Jan 20, 2010

empty() function for postgresql in sql

In PostgreSQL the ASCII NULL or empty string \0 is seen as NOT NULL. This is because postgres developers consider any characters data. I know there are better discussions on it but I can't find them right now. Unfortunately the programming language you are using probably doesn't see it the same way. There's a good chance that initialized variables are set to \0 and so when you try to insert from your language to a NOT NULL field with variables that are seen as undefined in your language, postgres accepts it, and now you have fields that you probably consider to have no data but are NOT NULL.

My function possibly would be better called empty_or_whitespace but in my mind any text field that contains only whitespace is empty, and I'd rather have 1 function and 1 regex deal with both than have 2 functions have to be called on every insert/update.

Here is the gist

It returns true if an empty string is found. It really requires a knowledge of SQL, PostgreSQL's CREATE FUNCTION, and Regular Expressions, to understand. Thanks to the wonderfully helpful PostgreSQL community with perfecting it.

In order to use it to keep ASCII NULLS and fields that someone has just entered whitespace into you need to add it to your table as a constraint.

Here's an example create table gist using it.

remember it returns true on null's and whitespace so you have to say NOT emtpy( field ).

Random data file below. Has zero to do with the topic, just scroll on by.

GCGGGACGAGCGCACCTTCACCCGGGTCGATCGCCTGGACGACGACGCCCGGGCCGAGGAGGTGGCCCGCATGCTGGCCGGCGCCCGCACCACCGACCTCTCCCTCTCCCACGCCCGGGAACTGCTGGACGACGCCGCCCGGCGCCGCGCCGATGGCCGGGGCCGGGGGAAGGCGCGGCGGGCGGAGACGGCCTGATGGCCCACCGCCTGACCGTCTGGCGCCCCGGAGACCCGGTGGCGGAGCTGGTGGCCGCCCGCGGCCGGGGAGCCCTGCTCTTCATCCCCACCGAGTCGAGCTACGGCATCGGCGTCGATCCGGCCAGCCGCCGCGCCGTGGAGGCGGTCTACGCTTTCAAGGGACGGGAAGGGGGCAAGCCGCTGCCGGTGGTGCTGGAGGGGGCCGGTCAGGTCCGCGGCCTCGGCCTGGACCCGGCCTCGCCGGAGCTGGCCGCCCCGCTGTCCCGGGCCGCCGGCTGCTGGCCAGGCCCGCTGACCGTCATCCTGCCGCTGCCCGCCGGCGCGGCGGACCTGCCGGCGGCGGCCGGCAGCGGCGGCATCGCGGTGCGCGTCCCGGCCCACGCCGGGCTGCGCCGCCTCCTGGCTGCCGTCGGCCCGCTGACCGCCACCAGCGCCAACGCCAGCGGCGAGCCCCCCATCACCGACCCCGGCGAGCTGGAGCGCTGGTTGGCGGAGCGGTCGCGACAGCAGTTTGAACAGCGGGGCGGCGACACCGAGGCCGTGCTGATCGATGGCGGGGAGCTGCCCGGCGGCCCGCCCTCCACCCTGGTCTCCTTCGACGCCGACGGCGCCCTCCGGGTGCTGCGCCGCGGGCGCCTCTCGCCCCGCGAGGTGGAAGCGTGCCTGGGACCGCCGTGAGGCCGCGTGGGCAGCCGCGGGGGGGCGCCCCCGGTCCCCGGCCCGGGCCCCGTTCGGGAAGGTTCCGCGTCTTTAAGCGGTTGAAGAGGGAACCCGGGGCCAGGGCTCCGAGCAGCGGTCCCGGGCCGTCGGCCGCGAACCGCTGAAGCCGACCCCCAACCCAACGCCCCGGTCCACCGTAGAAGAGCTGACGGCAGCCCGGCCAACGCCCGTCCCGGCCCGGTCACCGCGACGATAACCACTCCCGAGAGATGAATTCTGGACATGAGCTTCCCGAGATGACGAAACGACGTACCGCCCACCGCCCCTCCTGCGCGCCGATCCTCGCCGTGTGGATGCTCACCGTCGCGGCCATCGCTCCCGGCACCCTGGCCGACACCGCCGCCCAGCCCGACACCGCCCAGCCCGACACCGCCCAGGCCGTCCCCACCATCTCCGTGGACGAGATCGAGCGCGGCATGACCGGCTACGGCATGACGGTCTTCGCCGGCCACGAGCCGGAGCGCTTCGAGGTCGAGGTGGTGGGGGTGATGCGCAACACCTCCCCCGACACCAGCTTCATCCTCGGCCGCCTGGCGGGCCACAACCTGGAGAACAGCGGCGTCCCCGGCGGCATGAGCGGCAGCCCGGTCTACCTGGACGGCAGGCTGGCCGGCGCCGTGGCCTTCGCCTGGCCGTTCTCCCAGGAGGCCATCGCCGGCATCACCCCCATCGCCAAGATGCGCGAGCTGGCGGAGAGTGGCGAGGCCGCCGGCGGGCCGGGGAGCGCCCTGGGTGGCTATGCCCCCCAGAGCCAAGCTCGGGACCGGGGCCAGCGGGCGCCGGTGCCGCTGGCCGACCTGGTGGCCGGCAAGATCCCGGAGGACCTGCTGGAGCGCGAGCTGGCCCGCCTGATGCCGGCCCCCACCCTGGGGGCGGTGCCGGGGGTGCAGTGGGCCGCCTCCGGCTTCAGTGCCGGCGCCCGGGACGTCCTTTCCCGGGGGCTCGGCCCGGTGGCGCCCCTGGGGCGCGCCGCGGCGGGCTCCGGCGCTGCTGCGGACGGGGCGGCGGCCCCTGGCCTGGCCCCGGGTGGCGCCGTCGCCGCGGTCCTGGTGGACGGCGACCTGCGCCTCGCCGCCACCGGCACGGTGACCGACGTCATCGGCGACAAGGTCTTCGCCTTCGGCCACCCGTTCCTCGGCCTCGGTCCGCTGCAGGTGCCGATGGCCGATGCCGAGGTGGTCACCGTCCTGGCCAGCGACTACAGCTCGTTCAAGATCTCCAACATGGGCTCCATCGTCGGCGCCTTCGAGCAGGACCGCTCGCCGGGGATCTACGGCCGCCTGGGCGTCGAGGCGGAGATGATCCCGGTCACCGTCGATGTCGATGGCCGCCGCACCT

Jan 19, 2010

PostgreSQL initial setup (authentication) Part 2

I ran into so problems and lack of information with my last post on this topic. Firstly my syntax for local all all to local all all ident devel
doesn't seem to work in my current setup. It's possible that it has something to do with the configuration of the Debian/Ubuntu server I was basing that against, and now my targets are Arch Linux and Slackware.

So our goal here will be to provide an alternate user that can log in as postgres via ident. why would you want to do this? maybe you're tired of su - to the postgres unix user after logging in as your administrative user (root?).

First we need to open our pg_ident.conf and add the following line.

admin root postgres

So as I said in the last post on this: "admin" is an arbitrary identifier, root is the system user, and postgres is the database user. Now let's go ahead and make sure the postgres system user can still login.

admin postgres postgres

ok that's all we need to do in the pg_ident.conf. Go ahead and open pg_hba.conf and add this line above the default 3 lines in the file.

local all postgres ident map=admin

as a breakdown: local is for socket connections, all means all databases, ident means it's checking for local users, and map=admin says look at the users in the admin identifier in pg_ident.conf.

Now you should be able to run psql dname postgres as root. You will not be able to use the db postgres user as any system user not in the admin map.